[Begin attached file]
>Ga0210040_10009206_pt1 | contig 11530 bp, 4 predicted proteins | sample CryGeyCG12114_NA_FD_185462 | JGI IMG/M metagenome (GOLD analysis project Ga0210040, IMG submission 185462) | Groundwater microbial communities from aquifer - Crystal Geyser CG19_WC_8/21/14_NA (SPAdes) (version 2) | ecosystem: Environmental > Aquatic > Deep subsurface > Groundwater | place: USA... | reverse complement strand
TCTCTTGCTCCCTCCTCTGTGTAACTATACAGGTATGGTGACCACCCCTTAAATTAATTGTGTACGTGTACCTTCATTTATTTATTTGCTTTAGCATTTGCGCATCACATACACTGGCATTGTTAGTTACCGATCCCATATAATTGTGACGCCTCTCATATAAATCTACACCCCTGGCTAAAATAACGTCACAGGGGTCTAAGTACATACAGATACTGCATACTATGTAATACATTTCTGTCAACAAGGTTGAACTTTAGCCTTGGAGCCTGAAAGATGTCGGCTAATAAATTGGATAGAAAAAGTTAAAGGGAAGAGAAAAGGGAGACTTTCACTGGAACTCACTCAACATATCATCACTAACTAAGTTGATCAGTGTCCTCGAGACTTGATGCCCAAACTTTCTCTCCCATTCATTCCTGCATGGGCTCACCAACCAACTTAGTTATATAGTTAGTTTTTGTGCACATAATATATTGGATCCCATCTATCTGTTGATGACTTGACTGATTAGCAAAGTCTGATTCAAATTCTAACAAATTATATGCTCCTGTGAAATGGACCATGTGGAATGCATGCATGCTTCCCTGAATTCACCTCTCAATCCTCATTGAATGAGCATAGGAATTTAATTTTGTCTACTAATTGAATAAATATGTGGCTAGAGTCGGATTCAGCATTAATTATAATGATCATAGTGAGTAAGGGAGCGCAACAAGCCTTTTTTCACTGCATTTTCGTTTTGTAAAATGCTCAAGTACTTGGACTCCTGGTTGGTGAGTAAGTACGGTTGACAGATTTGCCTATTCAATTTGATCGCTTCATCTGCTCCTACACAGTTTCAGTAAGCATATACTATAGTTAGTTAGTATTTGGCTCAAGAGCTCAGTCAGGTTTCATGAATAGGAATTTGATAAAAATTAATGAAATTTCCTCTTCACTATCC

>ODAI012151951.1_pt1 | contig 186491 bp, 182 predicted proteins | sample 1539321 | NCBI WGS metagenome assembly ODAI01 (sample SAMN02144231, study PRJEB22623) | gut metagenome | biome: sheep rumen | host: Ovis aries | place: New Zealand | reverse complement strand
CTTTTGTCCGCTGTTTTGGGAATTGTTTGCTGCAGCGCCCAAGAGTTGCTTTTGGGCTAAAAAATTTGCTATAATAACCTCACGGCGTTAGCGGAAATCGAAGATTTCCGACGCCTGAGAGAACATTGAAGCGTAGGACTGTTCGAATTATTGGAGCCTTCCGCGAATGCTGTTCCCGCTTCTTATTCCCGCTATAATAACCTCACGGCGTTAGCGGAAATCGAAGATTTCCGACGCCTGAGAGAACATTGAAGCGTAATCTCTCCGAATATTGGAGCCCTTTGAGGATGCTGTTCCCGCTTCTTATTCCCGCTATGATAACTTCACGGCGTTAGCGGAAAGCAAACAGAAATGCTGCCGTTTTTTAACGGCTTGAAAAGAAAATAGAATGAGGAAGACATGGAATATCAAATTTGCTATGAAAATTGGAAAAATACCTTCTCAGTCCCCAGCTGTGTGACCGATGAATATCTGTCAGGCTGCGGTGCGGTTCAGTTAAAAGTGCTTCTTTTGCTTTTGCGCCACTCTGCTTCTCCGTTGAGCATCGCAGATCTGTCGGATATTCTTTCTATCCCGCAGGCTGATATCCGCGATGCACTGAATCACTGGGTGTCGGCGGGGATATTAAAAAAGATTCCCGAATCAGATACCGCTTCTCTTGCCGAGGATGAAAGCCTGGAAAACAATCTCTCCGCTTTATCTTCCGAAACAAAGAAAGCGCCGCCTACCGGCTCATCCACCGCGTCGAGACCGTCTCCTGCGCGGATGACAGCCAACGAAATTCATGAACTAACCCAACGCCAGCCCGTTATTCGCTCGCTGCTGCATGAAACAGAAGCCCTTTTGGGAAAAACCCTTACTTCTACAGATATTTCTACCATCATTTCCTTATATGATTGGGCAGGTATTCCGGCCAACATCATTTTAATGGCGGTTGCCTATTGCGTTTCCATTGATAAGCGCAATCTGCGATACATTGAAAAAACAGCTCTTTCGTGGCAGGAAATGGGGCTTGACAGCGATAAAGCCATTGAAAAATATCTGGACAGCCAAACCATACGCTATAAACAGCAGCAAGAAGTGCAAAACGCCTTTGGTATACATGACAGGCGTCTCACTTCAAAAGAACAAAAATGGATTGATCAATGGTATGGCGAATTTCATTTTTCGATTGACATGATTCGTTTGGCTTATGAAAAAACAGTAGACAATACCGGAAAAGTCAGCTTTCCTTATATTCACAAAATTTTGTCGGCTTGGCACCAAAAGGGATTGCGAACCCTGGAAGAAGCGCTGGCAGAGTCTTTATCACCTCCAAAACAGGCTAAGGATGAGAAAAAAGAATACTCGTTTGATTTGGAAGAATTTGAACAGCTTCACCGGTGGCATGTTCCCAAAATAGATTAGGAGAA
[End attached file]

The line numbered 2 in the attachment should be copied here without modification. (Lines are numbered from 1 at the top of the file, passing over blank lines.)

TCTCTTGCTCCCTCCTCTGTGTAACTATACAGGTATGGTGACCACCCCTTAAATTAATTGTGTACGTGTACCTTCATTTATTTATTTGCTTTAGCATTTGCGCATCACATACACTGGCATTGTTAGTTACCGATCCCATATAATTGTGACGCCTCTCATATAAATCTACACCCCTGGCTAAAATAACGTCACAGGGGTCTAAGTACATACAGATACTGCATACTATGTAATACATTTCTGTCAACAAGGTTGAACTTTAGCCTTGGAGCCTGAAAGATGTCGGCTAATAAATTGGATAGAAAAAGTTAAAGGGAAGAGAAAAGGGAGACTTTCACTGGAACTCACTCAACATATCATCACTAACTAAGTTGATCAGTGTCCTCGAGACTTGATGCCCAAACTTTCTCTCCCATTCATTCCTGCATGGGCTCACCAACCAACTTAGTTATATAGTTAGTTTTTGTGCACATAATATATTGGATCCCATCTATCTGTTGATGACTTGACTGATTAGCAAAGTCTGATTCAAATTCTAACAAATTATATGCTCCTGTGAAATGGACCATGTGGAATGCATGCATGCTTCCCTGAATTCACCTCTCAATCCTCATTGAATGAGCATAGGAATTTAATTTTGTCTACTAATTGAATAAATATGTGGCTAGAGTCGGATTCAGCATTAATTATAATGATCATAGTGAGTAAGGGAGCGCAACAAGCCTTTTTTCACTGCATTTTCGTTTTGTAAAATGCTCAAGTACTTGGACTCCTGGTTGGTGAGTAAGTACGGTTGACAGATTTGCCTATTCAATTTGATCGCTTCATCTGCTCCTACACAGTTTCAGTAAGCATATACTATAGTTAGTTAGTATTTGGCTCAAGAGCTCAGTCAGGTTTCATGAATAGGAATTTGATAAAAATTAATGAAATTTCCTCTTCACTATCC